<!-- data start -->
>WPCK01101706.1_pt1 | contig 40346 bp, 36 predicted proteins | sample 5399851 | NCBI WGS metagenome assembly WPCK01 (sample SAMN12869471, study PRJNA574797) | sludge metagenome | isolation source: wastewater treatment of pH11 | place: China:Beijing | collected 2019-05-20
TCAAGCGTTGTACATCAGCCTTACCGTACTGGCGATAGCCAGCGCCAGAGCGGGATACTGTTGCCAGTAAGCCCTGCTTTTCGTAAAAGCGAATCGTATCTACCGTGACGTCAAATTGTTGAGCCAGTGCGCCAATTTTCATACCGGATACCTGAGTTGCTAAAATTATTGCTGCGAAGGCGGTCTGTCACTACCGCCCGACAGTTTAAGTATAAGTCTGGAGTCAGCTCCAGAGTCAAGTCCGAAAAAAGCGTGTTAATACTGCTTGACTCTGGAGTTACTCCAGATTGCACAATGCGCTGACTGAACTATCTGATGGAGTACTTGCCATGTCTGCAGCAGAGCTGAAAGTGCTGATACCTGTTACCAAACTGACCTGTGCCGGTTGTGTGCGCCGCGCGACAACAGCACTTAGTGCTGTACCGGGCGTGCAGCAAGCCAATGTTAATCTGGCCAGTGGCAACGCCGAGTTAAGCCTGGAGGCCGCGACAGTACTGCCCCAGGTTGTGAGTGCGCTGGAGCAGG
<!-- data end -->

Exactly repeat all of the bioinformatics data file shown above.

>WPCK01101706.1_pt1 | contig 40346 bp, 36 predicted proteins | sample 5399851 | NCBI WGS metagenome assembly WPCK01 (sample SAMN12869471, study PRJNA574797) | sludge metagenome | isolation source: wastewater treatment of pH11 | place: China:Beijing | collected 2019-05-20
TCAAGCGTTGTACATCAGCCTTACCGTACTGGCGATAGCCAGCGCCAGAGCGGGATACTGTTGCCAGTAAGCCCTGCTTTTCGTAAAAGCGAATCGTATCTACCGTGACGTCAAATTGTTGAGCCAGTGCGCCAATTTTCATACCGGATACCTGAGTTGCTAAAATTATTGCTGCGAAGGCGGTCTGTCACTACCGCCCGACAGTTTAAGTATAAGTCTGGAGTCAGCTCCAGAGTCAAGTCCGAAAAAAGCGTGTTAATACTGCTTGACTCTGGAGTTACTCCAGATTGCACAATGCGCTGACTGAACTATCTGATGGAGTACTTGCCATGTCTGCAGCAGAGCTGAAAGTGCTGATACCTGTTACCAAACTGACCTGTGCCGGTTGTGTGCGCCGCGCGACAACAGCACTTAGTGCTGTACCGGGCGTGCAGCAAGCCAATGTTAATCTGGCCAGTGGCAACGCCGAGTTAAGCCTGGAGGCCGCGACAGTACTGCCCCAGGTTGTGAGTGCGCTGGAGCAGG